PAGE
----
If you’re familiar with Unix, you’ll be familiar with the history command. SQLcl also has a history command and once you start to use it you’ll wonder why sqlplus didn’t have one added years ago (how many times have you mistyped a select statement?).

Once you’ve connected to a database, typing ‘help’ will list the available commands, and you can see the alias command listed.

The general format of the command is


ALIAS
------

alias [<name>=<SQL statement>;| LOAD [<filename>]|SAVE [<filename>] | LIST [<NAME>] |
DROP <name> | DESC <name> <Description String>]

Typing alias by itself will list any previously defined aliases


SQL> alias
locks
sessions
tables
tables2
SQL>

You can see I have some aliases already defined, but lets create a new one. One thing I commonly do on remote databases is check what the server time(zone) is. I frequently find myself typing the command –


select to_char(sysdate, 'DD/MM/YYYY HH24:MI:SS') from dual

so, let’s create an alias for that –


SQL> alias time=select to_char(sysdate, 'DD/MM/YYYY HH24:MI:SS') from dual;
SQL>

Now we just need to type ‘time’ and it will run the full command –


SQL> time

TO_CHAR(SYSDATE,'DD
-------------------
16/06/2015 19:43:55

Such a simple thing, but so incredibly useful.

I also often find myself returning to a SQLPlus session and wondering which user I’m logged in as – now with SQLcl I can easily create an alias (called whoami to simulate the Unix command), like this –


SQL> alias whoami=select user from dual;
SQL> whoami

USER
------------------------------
JES

If you want these aliases to persist between database connections, then I can save my current aliases like this –

 


SQL> alias save aliases.sqlcl
ALIAS-007 - Aliases saved to aliases.sqlcl

and then reload them in a future session


SQL> alias load aliases.sqlcl
Aliases Loaded

it’s worth noticing that if you examine the file, it is stored in XML format –


<?xml version = '1.0' encoding = 'UTF-8'?>
<aliases>
<alias name="whoami">
<description/>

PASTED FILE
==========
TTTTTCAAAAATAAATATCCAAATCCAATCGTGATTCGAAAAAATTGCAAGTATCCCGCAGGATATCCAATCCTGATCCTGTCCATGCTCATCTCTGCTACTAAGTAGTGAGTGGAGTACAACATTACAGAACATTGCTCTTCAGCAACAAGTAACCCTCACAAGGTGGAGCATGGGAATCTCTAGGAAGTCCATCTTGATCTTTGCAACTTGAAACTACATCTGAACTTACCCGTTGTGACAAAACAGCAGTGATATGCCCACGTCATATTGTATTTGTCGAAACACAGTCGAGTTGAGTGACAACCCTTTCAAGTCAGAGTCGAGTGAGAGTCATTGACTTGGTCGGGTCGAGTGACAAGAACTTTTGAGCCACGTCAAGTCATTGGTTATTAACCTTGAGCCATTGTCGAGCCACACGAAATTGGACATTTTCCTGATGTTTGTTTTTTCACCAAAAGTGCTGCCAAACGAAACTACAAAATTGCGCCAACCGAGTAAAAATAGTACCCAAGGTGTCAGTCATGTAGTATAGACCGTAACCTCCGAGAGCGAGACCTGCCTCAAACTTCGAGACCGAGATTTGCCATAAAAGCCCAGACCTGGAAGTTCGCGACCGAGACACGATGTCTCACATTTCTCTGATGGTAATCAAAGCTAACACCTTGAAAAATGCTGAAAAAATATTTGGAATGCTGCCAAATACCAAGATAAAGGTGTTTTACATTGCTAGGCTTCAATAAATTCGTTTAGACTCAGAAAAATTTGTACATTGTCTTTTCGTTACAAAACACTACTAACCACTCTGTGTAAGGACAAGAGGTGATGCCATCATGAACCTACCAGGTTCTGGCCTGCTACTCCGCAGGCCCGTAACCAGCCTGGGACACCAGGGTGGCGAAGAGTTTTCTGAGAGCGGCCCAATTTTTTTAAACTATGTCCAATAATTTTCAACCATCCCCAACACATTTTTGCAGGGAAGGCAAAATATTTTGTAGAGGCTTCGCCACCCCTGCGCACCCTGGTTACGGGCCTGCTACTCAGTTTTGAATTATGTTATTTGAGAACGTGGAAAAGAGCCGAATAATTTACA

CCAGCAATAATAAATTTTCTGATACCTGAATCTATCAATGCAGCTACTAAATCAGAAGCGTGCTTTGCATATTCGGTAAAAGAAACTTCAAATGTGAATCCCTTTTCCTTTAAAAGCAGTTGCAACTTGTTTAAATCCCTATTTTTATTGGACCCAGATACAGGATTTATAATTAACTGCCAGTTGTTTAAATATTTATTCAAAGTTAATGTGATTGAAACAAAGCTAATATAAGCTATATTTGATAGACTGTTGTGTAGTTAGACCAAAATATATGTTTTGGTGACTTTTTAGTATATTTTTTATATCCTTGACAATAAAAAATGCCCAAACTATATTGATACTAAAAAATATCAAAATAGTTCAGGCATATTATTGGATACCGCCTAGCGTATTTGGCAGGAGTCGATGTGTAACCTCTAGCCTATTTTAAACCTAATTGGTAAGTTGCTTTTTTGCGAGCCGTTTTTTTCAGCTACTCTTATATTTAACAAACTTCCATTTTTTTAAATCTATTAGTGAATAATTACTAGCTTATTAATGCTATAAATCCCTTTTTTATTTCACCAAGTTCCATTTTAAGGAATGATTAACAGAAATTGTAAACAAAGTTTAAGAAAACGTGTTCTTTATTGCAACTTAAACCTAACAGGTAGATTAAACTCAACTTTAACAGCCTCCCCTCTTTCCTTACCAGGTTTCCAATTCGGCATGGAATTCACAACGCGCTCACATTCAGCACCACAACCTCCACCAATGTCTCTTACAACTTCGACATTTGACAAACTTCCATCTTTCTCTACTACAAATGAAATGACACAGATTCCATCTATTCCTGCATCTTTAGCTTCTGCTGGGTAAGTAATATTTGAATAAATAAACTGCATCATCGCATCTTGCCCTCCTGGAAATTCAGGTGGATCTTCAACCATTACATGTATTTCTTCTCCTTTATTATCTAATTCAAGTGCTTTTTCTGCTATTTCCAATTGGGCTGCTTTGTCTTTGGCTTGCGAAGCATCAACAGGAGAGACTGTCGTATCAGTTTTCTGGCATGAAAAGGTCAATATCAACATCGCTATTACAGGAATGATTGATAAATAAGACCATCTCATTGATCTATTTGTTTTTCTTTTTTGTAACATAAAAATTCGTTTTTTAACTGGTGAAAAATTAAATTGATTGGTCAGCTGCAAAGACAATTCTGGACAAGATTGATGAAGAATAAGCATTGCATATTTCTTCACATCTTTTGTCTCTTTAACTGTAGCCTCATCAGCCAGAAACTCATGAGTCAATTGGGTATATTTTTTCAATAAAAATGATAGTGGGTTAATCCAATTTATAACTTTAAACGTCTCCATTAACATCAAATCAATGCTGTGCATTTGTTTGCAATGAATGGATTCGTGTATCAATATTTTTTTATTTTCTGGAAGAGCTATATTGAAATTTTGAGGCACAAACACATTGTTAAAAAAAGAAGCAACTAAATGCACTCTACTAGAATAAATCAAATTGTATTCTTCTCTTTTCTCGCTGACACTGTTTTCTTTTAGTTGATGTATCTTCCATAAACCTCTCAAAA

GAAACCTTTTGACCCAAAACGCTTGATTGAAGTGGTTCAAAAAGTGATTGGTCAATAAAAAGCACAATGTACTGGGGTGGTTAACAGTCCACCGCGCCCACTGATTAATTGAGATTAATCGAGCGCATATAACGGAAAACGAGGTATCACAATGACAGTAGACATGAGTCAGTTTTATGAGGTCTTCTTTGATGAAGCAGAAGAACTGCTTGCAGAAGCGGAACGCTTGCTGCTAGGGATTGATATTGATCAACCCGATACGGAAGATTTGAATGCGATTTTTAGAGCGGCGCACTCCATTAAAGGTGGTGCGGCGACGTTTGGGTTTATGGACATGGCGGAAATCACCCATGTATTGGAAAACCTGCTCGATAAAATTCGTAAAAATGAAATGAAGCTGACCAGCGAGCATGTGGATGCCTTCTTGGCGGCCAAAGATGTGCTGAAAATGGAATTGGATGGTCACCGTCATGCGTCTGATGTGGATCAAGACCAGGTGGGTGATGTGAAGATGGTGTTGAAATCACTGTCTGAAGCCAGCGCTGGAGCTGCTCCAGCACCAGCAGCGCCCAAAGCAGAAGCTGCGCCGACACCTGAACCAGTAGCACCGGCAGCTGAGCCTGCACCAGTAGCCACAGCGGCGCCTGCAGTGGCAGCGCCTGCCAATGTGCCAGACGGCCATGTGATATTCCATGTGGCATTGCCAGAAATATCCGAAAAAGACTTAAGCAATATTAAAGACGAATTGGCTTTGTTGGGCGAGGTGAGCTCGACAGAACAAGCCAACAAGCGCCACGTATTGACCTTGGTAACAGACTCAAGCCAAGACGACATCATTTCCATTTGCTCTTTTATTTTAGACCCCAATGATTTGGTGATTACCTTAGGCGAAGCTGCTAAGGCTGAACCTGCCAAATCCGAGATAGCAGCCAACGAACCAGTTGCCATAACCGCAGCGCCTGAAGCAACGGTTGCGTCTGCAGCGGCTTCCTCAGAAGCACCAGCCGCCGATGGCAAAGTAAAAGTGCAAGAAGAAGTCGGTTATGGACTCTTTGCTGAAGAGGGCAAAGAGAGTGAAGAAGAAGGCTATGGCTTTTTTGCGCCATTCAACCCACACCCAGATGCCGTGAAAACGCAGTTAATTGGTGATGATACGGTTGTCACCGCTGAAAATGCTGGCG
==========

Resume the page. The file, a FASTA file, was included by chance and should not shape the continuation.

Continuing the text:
<queries>
<query>
<sql><![CDATA[select user from dual]]></sql>
</query>
</queries>
</alias>
<alias name="sel">
<description/>
<queries>
<query>
<sql><![CDATA[select :one]]></sql>
</query>
</queries>
</alias>
<alias name="time">
<description/>
<queries>
<query>
<sql><![CDATA[select to_char(sysdate, 'DD/MM/YYYY HH24:MI:SS') from dual]]></sql>
</query>
</queries>
</alias>
</aliases>

I can remove any aliases I want using the drop command –


SQL> alias drop whoami
Alias whoami dropped

The (very) cool thing is that you’re not just limited to SQL aliases, you can alias PL/SQL too.

Connecting to a database with SQLcl

In the last post I covered downloading and running SQLcl, now let’s try and connect to a database.

I have an Oracle XE database running on my local machine, so lets try and just enter the username and password of a valid schema to connect to that.


bash-3.2$ ./sql

SQLcl: Release 4.1.0 Release Candidate on Tue Jun 14 19:42:12 2016</span>

Copyright (c) 1982,2016, Oracle. All rights reserved.

Username? (''?) jes
Password? (**********?) **********
USER = pre3_prod
URL = jdbc:oracle:thin:@localhost:1521/orcl
Error Message = IO Error: The Network Adapter could not establish the connection

ok, so that didn’t work…

The issue here is that it defaults to localhost and port 1521 (which is where my instance is running), but the service name it defaults to (orcl) isn’t valid.

Ok, so let’s try again this time passing the correct parameters


bash-3.2$ ./sql

SQLcl: Release 4.1.0 Release Candidate on Tue Jun 14 19:42:12 2016
 
Copyright (c) 1982,2016, Oracle. All rights reserved.

Username? (''?) jes@localhost:1521/xe
Password? (**********?) **********
Connected to:
Oracle Database 11g Express Edition Release 11.2.0.2.0 - 64bit Production

SQL>

Great, success!

Actually SQLcl supports a number of different options when it comes to connection strings, namely –

  • jdbc:oracle:thin
  • jdbc:oracle:oci8
  • jdbc:oracle:kprb
  • jdbc:default:connection
  • jdbc:oracle:kprb:
  • jdbc:default:connection:

So now we’re connected let’s explore the available commands using the help command


SQL> help
For help on a topic type help <topic>
List of Help topics available:
/ @ @@ ACCEPT ALIAS APEX
ARCHIVE_LOG BREAK BRIDGE BTITLE CD CHANGE
COLUMN COMPUTE CONNECT COPY CTAS DDL
DEL DESCRIBE DISCONNECT EDIT EXECUTE EXIT
GET HISTORY HOST INFORMATION INPUT LIST
NET OERR PASSWORD PAUSE PRINT PROMPT
REMARK REPEAT RESERVED_WORDS REST RUN SAVE
SET SHOW SHUTDOWN SODA SPOOL SSHTUNNEL